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Thomas Paine's Common Sense

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Thomas Paine's "Common Sense"

Thomas Paine is responsible for some of the most influential pamphlets about the colonial situation in the 1700’s. He found himself in the right position and time to make his opinions known through his writing. He was a journalist in Philadelphia when the American relationship with England was thinning and change was on the horizon. Paine became famous at this time for writing Common Sense, as well as his sixteen Crisis papers. Through his particular style of reasoning and vehemence, Paine’s Common Sense became crucial in turning American opinion against Britain and was instrumental in the colonies' decision to engage in a battle for complete independence.

Part of the effectiveness of Paine’s Common Sense was his “plainness.” He wanted everyone, laymen and lawmakers alike, to be able to read and comprehend what he was saying. He did not feel he needed overly flowery speech, in fact, that would not serve his purpose. His desire to stir up the people would not be met if he wrote in a style that took too much in-depth analysis for the common person to understand. Paine said he wanted to write “so as to bring out a clear conclusion that shall hit the point in question and nothing else.”

At the start, Paine explains that in the essay to come he is offering the reader nothing but “simple facts, plain arguments,” and of course, “common sense.” He says he asks the reader for nothing more than to read on without prejudice and let their feelings decide for themselves. However calmly Paine approaches the beginning of his work, though, later he will certainly show himself to be quite passionate. He begins his argument with more general, theoretical reflections about government and religion, and then ...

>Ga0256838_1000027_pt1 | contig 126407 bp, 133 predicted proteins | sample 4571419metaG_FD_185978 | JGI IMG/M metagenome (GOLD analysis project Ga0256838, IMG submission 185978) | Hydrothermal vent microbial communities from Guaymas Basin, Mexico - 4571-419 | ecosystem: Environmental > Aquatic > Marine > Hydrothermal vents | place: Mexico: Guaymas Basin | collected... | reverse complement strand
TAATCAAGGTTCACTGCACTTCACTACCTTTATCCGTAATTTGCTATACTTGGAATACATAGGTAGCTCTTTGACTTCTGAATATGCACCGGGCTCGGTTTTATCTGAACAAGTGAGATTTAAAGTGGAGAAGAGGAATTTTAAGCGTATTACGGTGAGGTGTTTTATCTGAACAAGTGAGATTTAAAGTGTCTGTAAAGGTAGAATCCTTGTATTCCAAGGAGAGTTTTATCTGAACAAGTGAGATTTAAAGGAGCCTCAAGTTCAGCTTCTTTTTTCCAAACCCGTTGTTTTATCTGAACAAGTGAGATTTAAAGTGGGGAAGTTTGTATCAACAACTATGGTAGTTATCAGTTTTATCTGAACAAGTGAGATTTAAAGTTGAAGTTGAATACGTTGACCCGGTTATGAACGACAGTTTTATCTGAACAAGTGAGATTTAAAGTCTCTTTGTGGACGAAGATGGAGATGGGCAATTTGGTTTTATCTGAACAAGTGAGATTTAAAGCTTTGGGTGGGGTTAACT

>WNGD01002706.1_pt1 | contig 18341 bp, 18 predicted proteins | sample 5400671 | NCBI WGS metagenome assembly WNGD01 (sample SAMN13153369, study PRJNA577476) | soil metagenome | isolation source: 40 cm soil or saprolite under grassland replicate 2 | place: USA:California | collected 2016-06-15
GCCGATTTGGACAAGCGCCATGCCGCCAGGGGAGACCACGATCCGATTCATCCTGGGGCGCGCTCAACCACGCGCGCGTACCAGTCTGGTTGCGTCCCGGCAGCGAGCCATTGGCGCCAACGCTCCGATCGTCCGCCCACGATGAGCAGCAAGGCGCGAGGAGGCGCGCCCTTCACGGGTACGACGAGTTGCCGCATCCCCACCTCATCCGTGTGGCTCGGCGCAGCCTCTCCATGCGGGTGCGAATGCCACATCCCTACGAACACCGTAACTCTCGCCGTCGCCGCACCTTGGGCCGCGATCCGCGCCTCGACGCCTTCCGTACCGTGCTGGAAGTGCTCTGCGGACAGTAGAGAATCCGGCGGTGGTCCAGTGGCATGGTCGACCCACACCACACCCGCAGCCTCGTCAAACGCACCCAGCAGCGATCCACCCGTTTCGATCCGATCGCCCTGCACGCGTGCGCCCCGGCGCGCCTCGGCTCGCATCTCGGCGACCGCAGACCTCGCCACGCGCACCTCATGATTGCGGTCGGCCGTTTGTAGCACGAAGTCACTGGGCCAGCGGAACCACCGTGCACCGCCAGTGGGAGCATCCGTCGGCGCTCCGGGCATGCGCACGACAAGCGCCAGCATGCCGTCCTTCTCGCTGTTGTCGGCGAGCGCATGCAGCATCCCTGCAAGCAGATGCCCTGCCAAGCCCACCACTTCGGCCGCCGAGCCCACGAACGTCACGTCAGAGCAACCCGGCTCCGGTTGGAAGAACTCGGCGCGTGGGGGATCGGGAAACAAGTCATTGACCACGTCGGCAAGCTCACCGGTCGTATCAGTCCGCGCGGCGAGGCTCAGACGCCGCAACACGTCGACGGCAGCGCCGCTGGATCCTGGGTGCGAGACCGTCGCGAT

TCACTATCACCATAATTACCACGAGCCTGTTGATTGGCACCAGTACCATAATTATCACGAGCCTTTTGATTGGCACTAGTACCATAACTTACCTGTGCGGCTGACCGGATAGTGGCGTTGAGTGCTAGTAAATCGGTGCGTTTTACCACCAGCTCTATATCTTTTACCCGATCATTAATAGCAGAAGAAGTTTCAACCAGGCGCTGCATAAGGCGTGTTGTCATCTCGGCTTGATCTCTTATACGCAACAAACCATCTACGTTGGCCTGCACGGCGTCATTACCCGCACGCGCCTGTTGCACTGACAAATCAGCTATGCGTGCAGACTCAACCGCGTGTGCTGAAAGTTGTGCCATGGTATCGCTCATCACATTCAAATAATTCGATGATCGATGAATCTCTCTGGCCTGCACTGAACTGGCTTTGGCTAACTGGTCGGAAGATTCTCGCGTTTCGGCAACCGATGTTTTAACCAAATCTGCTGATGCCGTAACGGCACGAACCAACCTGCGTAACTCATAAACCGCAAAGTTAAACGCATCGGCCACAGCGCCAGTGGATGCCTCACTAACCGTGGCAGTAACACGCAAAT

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...e of husband, father, friend, lover, and whatever may be your rank or title in life, you have the heart of a coward, and the spirit of a sycophant!”

Paine holds that what he is saying is neither inflaming matters or exaggerating them. He continues to use strong words to maintain his point, declaring a government of their own is their natural right, and threatening those that would disagree with him saying they “are opening a door to eternal tyranny by keeping vacant the seat of government.” Once again revisiting his points he says that the “last cord is now broken,” between England and the colonies. With his particular style of plain fact coupled with expressive, passionate language, Paine wrote one of the most important documents to the American Revolution. His final call to action begs all lovers of mankind and those that dare to oppose tyranny to stand forth.

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